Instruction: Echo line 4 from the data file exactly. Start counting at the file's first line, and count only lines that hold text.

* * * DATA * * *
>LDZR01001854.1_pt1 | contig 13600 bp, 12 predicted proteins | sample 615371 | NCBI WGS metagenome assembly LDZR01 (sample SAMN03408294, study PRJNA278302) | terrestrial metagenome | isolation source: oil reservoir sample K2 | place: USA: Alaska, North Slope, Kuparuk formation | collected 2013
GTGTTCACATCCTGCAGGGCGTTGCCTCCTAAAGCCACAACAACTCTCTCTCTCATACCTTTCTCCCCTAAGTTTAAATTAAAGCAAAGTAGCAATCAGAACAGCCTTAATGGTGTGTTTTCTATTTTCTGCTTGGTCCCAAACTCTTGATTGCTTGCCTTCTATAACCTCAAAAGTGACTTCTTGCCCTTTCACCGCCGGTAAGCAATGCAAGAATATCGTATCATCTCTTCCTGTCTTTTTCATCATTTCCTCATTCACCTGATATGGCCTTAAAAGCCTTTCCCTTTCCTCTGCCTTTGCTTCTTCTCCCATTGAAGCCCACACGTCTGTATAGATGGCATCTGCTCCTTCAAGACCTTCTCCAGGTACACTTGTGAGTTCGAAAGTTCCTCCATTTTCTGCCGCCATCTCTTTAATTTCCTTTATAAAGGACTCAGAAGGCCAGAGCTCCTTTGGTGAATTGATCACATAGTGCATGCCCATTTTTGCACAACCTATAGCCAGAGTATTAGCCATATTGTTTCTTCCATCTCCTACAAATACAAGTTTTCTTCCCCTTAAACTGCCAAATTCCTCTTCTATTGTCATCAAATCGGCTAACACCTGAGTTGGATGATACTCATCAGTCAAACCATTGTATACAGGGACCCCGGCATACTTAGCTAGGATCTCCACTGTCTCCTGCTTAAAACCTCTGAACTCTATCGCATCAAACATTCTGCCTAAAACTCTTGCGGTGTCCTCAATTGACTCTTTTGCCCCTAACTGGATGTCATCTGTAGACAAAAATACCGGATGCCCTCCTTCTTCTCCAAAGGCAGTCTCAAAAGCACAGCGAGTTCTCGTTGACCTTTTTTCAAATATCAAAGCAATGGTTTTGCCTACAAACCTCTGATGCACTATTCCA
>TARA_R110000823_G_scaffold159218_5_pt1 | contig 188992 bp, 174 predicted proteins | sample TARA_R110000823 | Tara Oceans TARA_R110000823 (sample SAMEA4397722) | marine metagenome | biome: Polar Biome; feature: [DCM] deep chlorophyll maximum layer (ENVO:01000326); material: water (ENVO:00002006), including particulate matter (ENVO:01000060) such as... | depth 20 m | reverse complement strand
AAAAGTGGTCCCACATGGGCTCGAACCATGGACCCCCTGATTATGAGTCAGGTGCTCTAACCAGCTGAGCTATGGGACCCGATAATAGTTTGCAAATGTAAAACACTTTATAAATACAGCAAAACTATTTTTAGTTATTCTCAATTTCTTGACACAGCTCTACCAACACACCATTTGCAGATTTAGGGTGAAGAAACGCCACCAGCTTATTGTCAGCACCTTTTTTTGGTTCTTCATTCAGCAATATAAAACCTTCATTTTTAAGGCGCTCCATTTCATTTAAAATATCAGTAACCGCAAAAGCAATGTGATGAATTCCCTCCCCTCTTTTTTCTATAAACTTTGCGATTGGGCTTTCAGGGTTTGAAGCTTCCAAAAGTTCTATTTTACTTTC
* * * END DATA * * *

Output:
AAAAGTGGTCCCACATGGGCTCGAACCATGGACCCCCTGATTATGAGTCAGGTGCTCTAACCAGCTGAGCTATGGGACCCGATAATAGTTTGCAAATGTAAAACACTTTATAAATACAGCAAAACTATTTTTAGTTATTCTCAATTTCTTGACACAGCTCTACCAACACACCATTTGCAGATTTAGGGTGAAGAAACGCCACCAGCTTATTGTCAGCACCTTTTTTTGGTTCTTCATTCAGCAATATAAAACCTTCATTTTTAAGGCGCTCCATTTCATTTAAAATATCAGTAACCGCAAAAGCAATGTGATGAATTCCCTCCCCTCTTTTTTCTATAAACTTTGCGATTGGGCTTTCAGGGTTTGAAGCTTCCAAAAGTTCTATTTTACTTTC